I consciously attempt to avoid the language and behavior that will ultimately push others away from my and our collective cause. Let’s make allies instead of maintaining enemies. But to what point must we give up on someone? The following is fueled by the emotions of defeat after an attempt at sharing education, only to be continuously shut down. It is fueled by the frustrations of our toxic society, where people would rather hold on, so dearly, to their pride then open their minds to the perspectives and experiences of others. Who would rather ignore the valid and real oppressions, that are simply unknown to them. 

WHITE PEOPLE: I do not hate you. I do not condemn you, your heritage or what pride you have in relation to where you and your family came from. I do not individually blame you for slavery, systematic oppression or the unfair distribution of goods and resources. 

I DO condemn you for avoiding communication, for denying history, for boxing your education within the walls of social media, Wikipedia and easily falsified news/facts. For refusing to speak out for those who aren’t given a platform as high as yours, for generalizing the welfare of communities by the assumptions of biased outsiders and media outlets that are paid to say or omit what *somebody else* wants the public to know or not know. 

You might say your not racist and you can wish “everyone would just come together and get along” all you want, but if you do any of the above-mentioned^ you are indeed a part of the problem that divides us. Your denial is what oppresses ALL of us. Nobody chooses the color of their skin and what socially comes or doesn’t come with that skin tone; but as white folks, we need to check our ancestry, our history and our privilege. In great detail.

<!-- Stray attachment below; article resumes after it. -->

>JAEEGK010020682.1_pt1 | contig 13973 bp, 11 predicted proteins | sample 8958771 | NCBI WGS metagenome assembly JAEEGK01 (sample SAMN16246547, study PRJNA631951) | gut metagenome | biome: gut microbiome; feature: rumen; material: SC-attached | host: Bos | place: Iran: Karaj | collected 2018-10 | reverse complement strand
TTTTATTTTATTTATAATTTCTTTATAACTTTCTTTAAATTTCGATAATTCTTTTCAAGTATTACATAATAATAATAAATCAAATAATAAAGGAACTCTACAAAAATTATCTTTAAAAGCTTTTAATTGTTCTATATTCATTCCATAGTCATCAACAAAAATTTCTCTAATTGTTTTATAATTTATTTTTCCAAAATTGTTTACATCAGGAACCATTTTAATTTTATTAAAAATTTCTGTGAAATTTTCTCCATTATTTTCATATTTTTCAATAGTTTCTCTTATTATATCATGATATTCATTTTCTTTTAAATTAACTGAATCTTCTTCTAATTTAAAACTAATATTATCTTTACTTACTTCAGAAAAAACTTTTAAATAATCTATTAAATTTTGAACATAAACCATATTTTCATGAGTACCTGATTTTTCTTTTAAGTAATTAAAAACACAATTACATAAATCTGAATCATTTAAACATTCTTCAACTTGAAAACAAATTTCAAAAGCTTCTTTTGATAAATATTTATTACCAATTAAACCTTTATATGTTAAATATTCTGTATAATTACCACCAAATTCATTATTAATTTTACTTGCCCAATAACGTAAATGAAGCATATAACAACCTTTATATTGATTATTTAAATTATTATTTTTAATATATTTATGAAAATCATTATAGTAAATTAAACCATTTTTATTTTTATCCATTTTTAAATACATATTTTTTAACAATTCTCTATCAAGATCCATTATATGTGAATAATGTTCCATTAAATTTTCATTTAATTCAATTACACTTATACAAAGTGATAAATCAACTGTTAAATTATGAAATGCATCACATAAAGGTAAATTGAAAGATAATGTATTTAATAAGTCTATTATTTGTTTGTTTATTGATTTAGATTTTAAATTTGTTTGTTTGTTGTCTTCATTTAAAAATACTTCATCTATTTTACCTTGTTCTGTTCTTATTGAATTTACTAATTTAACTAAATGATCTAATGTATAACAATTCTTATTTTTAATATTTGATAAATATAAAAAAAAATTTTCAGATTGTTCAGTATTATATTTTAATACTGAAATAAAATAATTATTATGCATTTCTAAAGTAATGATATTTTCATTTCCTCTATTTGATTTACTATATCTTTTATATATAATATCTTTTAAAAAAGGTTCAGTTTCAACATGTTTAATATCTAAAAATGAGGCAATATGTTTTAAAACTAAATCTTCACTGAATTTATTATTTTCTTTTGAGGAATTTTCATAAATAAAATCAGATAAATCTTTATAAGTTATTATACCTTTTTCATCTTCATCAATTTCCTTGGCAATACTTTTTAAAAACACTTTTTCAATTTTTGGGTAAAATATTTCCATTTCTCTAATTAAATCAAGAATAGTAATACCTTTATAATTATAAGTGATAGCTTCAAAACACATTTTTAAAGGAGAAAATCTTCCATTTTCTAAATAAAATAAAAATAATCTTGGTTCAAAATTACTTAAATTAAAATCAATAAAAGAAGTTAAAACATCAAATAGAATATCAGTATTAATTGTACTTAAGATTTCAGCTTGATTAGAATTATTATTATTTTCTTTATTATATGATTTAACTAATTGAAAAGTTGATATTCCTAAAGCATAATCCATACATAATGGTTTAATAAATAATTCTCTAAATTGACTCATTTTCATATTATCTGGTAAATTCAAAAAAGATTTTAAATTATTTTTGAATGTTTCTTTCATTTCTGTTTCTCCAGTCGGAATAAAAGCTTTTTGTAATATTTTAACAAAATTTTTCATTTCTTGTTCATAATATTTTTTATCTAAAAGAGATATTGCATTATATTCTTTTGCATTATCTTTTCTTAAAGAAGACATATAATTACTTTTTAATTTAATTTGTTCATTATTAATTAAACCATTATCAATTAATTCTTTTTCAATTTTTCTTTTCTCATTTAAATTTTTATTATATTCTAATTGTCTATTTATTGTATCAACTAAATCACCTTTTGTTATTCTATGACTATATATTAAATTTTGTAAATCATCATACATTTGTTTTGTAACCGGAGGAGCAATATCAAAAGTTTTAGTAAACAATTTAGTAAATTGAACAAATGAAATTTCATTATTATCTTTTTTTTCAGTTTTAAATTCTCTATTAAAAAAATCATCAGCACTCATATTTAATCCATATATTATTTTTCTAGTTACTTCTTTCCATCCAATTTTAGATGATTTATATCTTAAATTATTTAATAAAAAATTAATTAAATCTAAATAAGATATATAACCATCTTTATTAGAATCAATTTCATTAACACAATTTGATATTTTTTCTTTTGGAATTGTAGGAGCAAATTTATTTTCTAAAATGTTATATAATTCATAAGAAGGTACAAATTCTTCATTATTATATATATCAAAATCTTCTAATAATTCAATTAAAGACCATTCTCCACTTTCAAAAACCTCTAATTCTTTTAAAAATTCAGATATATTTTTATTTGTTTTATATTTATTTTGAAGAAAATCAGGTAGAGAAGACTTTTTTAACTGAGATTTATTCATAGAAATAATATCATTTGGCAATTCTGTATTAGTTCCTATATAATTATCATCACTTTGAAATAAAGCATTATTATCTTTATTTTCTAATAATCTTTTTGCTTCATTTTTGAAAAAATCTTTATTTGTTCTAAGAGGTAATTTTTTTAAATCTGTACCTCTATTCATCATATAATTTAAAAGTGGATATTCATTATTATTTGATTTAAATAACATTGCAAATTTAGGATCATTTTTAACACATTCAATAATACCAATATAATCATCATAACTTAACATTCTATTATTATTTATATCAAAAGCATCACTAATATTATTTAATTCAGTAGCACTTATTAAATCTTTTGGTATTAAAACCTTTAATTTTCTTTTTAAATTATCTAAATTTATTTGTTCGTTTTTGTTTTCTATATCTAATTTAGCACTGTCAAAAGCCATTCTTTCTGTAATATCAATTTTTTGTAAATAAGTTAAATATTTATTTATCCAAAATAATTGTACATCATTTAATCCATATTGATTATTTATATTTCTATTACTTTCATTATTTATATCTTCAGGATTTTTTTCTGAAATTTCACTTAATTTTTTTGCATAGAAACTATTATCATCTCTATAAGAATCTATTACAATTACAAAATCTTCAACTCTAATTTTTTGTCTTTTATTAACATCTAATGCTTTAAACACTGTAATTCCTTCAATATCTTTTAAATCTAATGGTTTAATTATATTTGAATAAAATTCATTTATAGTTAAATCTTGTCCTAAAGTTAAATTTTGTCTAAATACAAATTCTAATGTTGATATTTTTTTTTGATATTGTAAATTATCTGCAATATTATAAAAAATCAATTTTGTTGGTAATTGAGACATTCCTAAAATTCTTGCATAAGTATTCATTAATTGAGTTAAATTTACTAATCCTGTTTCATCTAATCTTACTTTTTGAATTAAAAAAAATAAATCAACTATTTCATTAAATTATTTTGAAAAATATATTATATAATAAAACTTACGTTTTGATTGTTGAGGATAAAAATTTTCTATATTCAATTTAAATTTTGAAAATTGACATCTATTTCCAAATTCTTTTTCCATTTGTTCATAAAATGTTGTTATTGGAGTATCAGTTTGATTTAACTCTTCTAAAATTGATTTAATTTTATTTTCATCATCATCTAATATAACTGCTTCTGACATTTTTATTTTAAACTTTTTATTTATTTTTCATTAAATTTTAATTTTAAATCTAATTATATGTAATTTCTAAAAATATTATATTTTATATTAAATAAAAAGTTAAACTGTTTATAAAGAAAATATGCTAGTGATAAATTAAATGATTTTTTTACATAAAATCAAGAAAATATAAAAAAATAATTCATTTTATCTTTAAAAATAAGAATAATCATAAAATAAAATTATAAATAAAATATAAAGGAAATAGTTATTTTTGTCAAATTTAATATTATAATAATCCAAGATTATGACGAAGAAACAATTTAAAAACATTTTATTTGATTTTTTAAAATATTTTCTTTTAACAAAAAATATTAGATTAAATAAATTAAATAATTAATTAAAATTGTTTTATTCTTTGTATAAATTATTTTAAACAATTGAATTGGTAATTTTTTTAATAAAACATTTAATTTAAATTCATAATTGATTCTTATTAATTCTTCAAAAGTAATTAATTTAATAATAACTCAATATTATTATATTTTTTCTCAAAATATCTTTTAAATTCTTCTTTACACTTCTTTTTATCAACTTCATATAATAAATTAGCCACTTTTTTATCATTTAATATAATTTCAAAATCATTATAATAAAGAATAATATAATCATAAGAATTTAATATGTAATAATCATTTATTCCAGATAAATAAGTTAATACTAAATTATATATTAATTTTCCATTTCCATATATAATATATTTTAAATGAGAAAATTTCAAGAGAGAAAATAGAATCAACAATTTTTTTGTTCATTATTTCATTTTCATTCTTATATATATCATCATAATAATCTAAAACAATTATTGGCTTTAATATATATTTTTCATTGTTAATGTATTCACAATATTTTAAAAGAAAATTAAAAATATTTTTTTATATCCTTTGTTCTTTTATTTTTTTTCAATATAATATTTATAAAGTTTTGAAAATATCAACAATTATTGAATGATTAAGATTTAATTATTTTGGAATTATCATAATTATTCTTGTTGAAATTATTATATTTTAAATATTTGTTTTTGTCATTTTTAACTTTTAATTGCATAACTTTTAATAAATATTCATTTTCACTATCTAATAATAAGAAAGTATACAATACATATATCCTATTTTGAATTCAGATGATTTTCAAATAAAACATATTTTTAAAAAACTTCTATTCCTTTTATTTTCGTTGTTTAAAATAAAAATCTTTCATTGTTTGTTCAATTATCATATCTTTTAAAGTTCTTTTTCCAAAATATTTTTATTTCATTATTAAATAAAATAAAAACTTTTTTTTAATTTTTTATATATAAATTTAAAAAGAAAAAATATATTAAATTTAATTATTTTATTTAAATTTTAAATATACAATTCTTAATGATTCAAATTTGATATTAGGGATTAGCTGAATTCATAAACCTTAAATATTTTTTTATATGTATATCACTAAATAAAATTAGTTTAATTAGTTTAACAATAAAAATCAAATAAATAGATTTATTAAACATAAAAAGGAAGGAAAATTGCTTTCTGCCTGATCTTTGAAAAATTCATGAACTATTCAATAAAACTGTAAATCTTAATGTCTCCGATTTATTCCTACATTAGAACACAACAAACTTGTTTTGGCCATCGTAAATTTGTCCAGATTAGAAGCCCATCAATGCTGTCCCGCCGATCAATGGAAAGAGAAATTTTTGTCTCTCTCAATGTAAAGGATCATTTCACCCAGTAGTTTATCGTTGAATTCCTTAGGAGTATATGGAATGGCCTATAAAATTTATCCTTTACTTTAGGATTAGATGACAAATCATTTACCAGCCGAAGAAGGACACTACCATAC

No, not EVERYTHING is about “race.” But if you act like NOTHING is about or involves “race”, you are lying to yourself and your community. 

AND if you think I’m full of shit, (I generally try to avoid backing up my arguments with the fact that I am a student but if I must…. ) please take it up with my college education, the institutions that provide that education, my professors, scholarly academics who write books, hold seminars and win awards for educating on these topics. Please take it up with my mf book shelf, the endless history books and biographies at your local book store and all the people who have fought and died to speak out against racial injustice in America.

Just because the ways that America oppresses its people look different than the oppressions of other countries, whether “better” or “worse” in your biased comparison, does not mean that our battles for equality are not worth fighting for.

So, How do you educate others? Where do you draw the line? What are your tactics? White people, what do you do to appropriately be an ally? What should we do?

White people, all people, young people, old people. PLEASE. Educate yourselves and each other. Communicate.

 

Educate yourself: